The American Lung Association calls upon each state to provide all Medicaid recipients and state employees with comprehensive, easily-accessible tobacco cessation medications and counseling. The Lung Association recommends states eliminate artificial barriers such as co-pays, limits on the length of treatment and prior authorization requirements that can make it harder for smokers to get the help they need. Eliminating these barriers is critically important for people with limited incomes, because they create obstacles that greatly discourage these smokers from getting the help they need.
The Lung Association recommends that private insurance plans should also offer comprehensive cessation coverage and encourages states to require all insurance companies to cover these treatments. To date, only eight states (California, Colorado, Maryland, New Jersey, New Mexico, New York, North Dakota and Rhode Island) have enacted legislative or regulatory standards mandating private health insurance companies to provide cessation coverage.
Comprehensive coverage requires providing open access to the seven cessation medications and three forms of counseling recommended to treat nicotine addiction by the U. S. Department of Health and Human Services (HHS). These medications include over-the-counter and prescription nicotine-replacement-therapies and two non-nicotine prescription drugs: bupropion, varenicline. According to HHS, counseling should include at least four individual, group or telephone therapy sessions lasting no less than 10 minutes each.
"Smoking is widely recognized as a disease of nicotine addiction," said Norman Edelman, M.D., Chief Medical Officer for the American Lung Association. "Just like any other health condition, patients respond differently to various tobacco cessation treatments. Most smokers try to quit more than once and may need to try different treatments in subsequent attempts. States must make it easier for smokers to access all recommended treatments. There is no one size fits all therapy."
Presently, only seven states provide comprehensive coverage for Medicaid recipients: Indiana, Massachusetts, Minnesota, Nebraska, Nevada, Oregon and Pennsylvania. Six states do not cover cessation treatments for Medicaid recipients: Alabama, Connecticut, Georgia, Kentucky, Missouri and Tennessee. Among the states that provide Medicaid coverage for tobacco cessation treatments, most impose artificial barriers to coverage including sometimes costly co-pays and limitations on the duration of treatments.
Just six states provide comprehensive cessation coverage for state employees. Those states are Alabama, Illinois, Maine, Nevada, North Dakota and New Mexico. Beyond that, 38 states cover at least some cessation medications, leaving much room for needed improvement.
"The American Lung Association is committed to helping smokers quit," said Toomey. "We offer several free or low cost services such as our Freedom From Smoking Program that helps thousands of people quit smoking each year. Still, this is by no means a substitute for the kind of support that is urgently needed from each and every state across the country."
Information on American Lung Association cessation services, including our Freedom from Smoking program, can be accessed by calling the Lung Helpline at 1-800-LUNGUSA or by visiting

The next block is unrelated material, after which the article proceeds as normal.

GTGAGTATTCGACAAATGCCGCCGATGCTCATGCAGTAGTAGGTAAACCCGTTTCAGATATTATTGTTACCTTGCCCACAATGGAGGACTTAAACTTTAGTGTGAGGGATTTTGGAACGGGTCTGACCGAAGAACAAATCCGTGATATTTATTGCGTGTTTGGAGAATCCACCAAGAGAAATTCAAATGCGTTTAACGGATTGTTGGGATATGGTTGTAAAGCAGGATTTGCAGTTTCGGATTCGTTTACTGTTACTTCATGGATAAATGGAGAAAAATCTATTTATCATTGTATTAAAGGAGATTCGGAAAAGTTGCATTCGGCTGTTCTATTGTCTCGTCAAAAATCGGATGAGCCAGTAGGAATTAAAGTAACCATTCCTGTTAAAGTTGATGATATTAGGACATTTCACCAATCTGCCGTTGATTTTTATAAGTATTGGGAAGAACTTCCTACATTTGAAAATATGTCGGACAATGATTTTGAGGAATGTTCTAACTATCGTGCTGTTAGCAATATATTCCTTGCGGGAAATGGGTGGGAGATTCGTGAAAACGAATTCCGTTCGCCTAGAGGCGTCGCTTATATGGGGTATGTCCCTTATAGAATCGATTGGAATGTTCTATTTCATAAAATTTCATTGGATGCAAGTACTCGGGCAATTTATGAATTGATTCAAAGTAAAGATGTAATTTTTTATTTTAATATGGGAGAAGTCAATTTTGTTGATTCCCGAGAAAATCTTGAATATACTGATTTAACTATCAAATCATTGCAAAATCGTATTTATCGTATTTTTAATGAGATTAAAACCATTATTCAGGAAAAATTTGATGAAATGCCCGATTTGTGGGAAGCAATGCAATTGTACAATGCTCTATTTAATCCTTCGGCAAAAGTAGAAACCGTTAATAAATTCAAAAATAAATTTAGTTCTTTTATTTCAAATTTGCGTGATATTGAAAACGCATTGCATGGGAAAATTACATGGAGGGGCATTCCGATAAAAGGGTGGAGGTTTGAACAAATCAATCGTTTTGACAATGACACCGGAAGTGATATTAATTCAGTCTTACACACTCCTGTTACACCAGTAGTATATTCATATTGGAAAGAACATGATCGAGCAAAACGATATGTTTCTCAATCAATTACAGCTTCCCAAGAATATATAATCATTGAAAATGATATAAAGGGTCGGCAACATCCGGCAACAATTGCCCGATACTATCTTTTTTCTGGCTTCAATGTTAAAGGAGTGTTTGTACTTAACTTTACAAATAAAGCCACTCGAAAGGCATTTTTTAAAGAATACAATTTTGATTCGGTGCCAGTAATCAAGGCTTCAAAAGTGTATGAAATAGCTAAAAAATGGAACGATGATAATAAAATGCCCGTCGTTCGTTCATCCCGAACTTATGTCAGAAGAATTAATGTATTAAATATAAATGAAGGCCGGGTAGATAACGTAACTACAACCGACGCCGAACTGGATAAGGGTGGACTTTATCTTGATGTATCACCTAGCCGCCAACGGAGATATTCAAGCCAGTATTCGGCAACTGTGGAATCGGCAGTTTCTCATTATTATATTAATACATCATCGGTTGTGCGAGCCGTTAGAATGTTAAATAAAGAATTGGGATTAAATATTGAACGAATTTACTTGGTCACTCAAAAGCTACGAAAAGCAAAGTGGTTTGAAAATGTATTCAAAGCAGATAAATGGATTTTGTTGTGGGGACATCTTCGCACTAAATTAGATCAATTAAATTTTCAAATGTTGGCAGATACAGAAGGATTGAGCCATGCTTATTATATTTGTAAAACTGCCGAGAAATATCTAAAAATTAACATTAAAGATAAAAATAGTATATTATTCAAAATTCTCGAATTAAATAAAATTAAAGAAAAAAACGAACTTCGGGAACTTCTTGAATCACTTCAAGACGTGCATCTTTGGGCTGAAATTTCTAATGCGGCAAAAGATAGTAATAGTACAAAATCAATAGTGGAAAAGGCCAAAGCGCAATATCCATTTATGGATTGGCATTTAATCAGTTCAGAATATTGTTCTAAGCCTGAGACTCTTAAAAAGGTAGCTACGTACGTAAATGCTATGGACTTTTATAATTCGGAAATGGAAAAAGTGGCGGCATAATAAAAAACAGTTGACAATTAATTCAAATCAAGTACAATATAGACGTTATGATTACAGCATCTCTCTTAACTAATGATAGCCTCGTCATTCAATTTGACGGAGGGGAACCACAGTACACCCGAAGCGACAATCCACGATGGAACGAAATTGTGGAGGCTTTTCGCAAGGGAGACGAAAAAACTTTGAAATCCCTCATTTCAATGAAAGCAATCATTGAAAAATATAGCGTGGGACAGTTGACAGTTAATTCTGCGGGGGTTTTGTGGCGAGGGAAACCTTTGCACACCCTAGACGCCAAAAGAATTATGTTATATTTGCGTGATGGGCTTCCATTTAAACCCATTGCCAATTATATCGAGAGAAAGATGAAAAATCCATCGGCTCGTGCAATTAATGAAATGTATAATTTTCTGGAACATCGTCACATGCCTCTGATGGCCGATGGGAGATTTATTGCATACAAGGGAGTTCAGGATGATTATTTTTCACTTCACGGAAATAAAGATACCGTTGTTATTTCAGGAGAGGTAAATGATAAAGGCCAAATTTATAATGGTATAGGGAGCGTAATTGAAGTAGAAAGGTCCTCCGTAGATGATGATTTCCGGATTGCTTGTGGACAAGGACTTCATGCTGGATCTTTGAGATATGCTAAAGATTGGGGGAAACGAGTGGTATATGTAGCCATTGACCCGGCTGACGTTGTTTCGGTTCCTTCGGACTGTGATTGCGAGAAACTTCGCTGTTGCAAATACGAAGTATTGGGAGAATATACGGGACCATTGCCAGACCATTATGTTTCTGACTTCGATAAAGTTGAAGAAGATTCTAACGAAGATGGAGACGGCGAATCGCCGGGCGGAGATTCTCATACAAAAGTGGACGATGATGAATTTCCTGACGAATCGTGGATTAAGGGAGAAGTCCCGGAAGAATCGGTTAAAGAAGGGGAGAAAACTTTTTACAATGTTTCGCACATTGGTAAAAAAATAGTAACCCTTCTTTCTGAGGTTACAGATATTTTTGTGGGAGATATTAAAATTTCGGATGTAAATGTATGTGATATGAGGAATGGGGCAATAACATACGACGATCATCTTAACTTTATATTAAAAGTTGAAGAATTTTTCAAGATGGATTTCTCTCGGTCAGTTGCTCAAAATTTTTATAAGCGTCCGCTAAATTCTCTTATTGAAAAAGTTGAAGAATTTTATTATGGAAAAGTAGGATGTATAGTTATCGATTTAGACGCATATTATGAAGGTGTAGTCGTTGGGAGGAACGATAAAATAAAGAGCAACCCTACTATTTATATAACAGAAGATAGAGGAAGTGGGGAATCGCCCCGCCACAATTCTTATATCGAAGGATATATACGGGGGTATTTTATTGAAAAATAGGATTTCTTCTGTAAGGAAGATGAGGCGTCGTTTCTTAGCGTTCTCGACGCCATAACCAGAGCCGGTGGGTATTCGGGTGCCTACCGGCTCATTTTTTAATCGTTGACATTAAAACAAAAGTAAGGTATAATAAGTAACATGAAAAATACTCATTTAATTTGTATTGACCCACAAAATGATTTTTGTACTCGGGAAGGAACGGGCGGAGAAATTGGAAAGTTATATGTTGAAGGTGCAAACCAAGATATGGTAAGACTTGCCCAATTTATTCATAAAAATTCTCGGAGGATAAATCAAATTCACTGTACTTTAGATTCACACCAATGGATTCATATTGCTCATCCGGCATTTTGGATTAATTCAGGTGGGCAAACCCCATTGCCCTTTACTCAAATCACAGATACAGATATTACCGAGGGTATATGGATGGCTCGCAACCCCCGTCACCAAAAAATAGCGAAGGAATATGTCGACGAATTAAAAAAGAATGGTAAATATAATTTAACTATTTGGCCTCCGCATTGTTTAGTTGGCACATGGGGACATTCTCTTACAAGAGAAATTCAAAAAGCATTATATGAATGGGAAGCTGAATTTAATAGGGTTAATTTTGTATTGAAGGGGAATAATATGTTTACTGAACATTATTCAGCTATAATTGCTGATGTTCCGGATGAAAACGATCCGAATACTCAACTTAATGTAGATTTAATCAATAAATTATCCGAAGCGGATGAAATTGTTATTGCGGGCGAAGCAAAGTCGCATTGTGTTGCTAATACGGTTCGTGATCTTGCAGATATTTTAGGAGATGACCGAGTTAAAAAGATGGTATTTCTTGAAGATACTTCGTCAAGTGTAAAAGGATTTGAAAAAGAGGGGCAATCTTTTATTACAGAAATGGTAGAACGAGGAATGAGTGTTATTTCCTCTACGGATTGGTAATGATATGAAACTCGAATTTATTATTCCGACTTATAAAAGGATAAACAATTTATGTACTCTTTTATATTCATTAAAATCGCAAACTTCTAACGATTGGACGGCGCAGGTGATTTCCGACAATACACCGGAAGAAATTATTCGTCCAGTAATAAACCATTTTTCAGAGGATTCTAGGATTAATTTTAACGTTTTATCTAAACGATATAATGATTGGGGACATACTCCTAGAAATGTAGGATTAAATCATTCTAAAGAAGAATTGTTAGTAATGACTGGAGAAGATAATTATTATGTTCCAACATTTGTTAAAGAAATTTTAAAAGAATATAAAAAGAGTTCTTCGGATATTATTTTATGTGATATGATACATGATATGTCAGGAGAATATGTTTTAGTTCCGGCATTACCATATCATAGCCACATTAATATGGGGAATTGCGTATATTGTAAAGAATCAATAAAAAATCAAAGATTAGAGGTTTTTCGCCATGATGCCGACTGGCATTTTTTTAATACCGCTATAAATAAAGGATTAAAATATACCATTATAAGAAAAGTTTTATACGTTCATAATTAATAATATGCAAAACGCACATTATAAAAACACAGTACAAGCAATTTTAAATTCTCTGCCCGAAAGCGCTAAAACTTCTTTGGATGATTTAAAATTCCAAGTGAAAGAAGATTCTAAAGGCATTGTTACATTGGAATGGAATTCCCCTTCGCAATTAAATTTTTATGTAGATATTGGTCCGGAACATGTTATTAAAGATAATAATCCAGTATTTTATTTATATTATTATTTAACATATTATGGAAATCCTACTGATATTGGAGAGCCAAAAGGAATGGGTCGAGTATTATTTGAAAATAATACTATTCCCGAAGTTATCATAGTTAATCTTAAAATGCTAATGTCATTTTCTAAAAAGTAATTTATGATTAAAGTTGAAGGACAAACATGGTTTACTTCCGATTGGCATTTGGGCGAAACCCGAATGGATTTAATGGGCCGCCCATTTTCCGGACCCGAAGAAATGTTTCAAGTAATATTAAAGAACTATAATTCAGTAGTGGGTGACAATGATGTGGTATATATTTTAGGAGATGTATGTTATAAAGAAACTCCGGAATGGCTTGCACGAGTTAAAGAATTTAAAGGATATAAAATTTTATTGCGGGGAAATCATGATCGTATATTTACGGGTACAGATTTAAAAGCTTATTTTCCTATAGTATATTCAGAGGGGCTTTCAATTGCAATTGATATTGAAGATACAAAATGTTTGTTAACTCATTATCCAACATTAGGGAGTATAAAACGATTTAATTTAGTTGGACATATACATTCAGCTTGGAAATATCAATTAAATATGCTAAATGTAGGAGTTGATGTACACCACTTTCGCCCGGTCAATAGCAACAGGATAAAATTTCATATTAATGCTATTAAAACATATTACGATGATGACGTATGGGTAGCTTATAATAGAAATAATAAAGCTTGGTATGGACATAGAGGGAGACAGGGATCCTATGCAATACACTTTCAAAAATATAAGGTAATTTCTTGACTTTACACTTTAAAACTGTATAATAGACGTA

The new Helping Smokers Quit: State Cessation Coverage report also provides an index of cessation services and treatments offered in each state. This information can be found by visiting
About the American Lung Association: Beginning our second century, the American Lung Association is the leading organization working to prevent lung disease and promote lung health. Lung disease death rates are currently increasing while other major causes of death are declining. The American Lung Association funds vital research on the causes of and treatments for lung disease. With the generous support of the public, the American Lung Association is "Improving life, one breath at a time." For more information about the American Lung Association, a Charity Navigator Four Star Charity, or to support the work it does, call 1-800-LUNG-USA (1-800-586-4872) or log on to
SOURCE American Lung Association

Smoke-free casinos may likely have crappy food

Here's anotha reason why you shouldn't gamble at a smoke-free casino. I heard the Grand Victoria Casino is now selling crappy food...just hearing that makes me wanna puke.

I ain't stepping foot into that casino, even if I neva smoked. If a casino can't sell FESH food, then I hope even nonsmoking gamblers say "Hasta la vista!" to that casino. Of course, smoking activists know why the casino's food is crappy. The revenues for the casino are so low, they can't even afford to buy new stocks of food items in order to keep their gambling customers happy.

The smoking ban and that new fact on selling crappy food are the two reasons why Grand Victoria Casino is going down. I don't even think a homeless person would wanna eat a plate with outdated food on it.

Vid on how far will smoking bans go?


>>>>Recently, the Bay Area city of Belmont passed a law that targets people who smoke in their own homes. “I’m pretty sure I still live in America,” says smoker and Belmont resident David Scott.

>>>>But if Scott lights up once the new law takes effect in January, he might just get a visit from a police officer. The mayor who championed the new law declares, “It is our responsibility to take care of everyone!’ and a pro-ban council member who worries about smoke wafting into neighboring units compares smoking in an apartment to shooting a gun through the wall.